For the past few years the walls and the foundations of the Acropolis have been collapsing due to heavy rainwater flow.
Archaeologists have been aware of the erosion caused to the subsoil of the Acropolis by the rainwater and have already submitted a study to bring the problem to the attention of the Central Archaeological Council of Greece (KAS). Furthermore, once the walls started to collapse the authorities prevented the visitors from ascending to the Acropolis from the theater of Dionysus and the Asclepeion.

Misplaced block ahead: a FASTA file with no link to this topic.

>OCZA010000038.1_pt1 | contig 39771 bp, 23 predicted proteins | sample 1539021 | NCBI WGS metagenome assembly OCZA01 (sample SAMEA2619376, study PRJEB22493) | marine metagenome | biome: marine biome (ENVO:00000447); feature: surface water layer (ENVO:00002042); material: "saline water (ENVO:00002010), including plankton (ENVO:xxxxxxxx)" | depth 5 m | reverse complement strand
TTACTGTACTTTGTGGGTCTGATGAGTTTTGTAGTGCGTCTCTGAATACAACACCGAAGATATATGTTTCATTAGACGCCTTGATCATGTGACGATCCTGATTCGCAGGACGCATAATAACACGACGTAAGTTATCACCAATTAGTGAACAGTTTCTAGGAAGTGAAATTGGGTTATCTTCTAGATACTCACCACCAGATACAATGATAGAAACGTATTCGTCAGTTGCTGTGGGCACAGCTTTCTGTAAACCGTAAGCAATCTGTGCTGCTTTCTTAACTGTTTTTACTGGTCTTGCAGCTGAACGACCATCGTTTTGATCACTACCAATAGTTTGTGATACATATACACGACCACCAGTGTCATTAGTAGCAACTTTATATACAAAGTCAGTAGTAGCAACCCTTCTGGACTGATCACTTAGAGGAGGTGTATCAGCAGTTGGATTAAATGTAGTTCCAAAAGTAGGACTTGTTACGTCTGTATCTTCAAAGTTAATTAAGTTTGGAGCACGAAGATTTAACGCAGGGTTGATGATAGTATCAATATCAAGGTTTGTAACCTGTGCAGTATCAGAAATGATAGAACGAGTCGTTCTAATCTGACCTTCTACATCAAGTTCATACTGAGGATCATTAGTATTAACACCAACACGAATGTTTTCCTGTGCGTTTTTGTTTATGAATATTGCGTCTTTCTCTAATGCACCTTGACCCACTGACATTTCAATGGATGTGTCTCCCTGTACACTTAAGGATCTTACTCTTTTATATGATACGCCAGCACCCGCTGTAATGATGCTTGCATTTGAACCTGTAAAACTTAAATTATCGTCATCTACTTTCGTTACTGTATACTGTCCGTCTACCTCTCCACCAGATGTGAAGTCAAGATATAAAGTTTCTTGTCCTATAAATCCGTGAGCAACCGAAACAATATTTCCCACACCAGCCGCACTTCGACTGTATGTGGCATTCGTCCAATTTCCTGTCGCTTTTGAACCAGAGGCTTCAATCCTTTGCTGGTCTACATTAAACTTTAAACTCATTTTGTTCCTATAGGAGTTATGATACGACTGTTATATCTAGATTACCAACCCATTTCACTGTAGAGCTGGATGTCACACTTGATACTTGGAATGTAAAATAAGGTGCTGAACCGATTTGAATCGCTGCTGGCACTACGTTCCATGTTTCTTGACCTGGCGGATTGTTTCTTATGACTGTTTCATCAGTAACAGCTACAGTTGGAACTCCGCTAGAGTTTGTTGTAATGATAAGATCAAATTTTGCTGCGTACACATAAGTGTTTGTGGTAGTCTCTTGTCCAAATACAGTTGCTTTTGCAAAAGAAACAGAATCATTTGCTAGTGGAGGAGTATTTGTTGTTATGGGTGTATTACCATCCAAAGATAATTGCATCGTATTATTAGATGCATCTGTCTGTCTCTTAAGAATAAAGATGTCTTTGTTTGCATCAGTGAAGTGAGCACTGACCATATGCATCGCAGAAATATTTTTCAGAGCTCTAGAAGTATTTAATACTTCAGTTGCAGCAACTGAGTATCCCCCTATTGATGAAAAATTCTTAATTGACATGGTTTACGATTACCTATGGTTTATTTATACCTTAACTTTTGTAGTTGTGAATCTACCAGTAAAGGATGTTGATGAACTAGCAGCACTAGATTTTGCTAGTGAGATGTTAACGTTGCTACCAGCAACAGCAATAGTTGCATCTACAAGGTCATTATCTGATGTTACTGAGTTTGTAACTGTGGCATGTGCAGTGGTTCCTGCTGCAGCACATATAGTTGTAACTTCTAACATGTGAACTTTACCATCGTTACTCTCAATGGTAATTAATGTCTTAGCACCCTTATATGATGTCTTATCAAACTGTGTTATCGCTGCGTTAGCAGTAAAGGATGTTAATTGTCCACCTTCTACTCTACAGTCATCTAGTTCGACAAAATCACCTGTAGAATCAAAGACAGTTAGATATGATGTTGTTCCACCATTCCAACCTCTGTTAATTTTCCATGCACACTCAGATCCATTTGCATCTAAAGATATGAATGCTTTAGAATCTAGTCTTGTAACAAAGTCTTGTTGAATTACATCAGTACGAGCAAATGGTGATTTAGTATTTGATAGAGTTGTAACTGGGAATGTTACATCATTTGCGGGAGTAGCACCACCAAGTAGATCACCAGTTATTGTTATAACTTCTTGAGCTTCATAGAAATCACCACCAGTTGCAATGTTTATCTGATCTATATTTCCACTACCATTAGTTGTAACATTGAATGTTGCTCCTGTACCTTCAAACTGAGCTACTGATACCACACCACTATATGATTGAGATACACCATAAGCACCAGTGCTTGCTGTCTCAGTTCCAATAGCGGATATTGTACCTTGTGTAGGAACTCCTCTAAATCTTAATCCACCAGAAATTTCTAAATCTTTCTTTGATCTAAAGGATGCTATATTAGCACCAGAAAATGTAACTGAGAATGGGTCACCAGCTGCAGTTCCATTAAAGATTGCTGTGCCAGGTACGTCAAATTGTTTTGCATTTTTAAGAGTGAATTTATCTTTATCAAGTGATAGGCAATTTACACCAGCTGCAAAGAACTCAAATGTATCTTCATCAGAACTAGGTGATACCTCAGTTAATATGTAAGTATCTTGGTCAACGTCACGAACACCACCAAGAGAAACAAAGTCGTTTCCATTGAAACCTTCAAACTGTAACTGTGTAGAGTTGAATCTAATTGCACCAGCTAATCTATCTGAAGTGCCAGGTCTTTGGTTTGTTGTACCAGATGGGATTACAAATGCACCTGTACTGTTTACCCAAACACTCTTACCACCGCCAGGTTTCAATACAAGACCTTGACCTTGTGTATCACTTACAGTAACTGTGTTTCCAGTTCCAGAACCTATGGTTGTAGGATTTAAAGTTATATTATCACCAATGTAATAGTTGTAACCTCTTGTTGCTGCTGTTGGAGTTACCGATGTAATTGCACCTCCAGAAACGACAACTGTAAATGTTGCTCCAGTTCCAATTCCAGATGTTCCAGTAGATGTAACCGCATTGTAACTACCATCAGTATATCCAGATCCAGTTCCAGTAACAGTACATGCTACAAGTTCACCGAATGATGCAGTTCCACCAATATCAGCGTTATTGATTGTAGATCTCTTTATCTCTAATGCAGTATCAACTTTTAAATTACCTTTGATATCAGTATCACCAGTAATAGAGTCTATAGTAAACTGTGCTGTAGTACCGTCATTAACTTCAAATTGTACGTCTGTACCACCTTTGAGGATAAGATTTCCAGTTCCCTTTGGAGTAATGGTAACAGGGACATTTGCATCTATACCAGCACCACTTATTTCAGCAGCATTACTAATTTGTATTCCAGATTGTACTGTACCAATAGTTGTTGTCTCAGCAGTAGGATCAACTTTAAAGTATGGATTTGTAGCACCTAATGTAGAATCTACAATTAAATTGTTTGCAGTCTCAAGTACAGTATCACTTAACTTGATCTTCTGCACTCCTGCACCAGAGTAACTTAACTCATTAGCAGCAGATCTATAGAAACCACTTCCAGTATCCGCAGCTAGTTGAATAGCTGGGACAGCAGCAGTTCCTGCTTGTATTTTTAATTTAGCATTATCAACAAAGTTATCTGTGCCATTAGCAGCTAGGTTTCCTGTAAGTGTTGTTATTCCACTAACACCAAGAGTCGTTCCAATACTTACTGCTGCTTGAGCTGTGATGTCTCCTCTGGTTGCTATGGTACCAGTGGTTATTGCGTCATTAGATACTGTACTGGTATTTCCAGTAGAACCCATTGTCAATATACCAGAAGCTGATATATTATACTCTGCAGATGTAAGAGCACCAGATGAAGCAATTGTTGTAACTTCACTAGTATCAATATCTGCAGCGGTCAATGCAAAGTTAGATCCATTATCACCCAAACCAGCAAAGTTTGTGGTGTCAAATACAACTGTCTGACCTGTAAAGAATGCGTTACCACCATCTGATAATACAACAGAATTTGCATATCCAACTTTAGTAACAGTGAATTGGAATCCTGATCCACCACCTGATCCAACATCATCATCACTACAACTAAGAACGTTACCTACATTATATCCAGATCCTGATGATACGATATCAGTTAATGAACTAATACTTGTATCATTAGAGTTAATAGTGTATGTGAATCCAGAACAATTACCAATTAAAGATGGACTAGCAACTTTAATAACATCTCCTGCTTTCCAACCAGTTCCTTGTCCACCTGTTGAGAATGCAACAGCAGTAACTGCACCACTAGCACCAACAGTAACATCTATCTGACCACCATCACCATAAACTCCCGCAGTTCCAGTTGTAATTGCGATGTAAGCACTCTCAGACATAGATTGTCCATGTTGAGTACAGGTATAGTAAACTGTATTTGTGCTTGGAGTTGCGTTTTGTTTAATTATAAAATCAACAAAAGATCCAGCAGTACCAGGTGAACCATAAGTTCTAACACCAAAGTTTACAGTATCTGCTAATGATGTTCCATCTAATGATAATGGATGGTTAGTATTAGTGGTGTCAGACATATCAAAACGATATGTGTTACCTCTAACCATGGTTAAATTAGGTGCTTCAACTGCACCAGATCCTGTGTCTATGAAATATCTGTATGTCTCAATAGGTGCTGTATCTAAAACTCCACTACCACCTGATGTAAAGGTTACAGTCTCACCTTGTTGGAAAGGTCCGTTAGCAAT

The erosion problem derived from the fact that the major monument of Greece doesn’t have an up-to-date drainage system to absorb rainwater. Five out of the six ancient gutters have been blocked for many years now and the drainage system of Acropolis hasn’t been connected that of the city.
The secretary-general of the Ministry of Culture, Lina Mendoni, acknowledging the major impact of this destruction on the image of Greece, has mobilized both the Acropolis Restoration Scientific Committee and the Committee for the Preservation of the Acropolis Monuments to launch a program addressing the collapsing of the Acropolis’ walls. At the same time, the archaeological authorities have launched restoration programs for the already collapsed stones, stressed the KAS.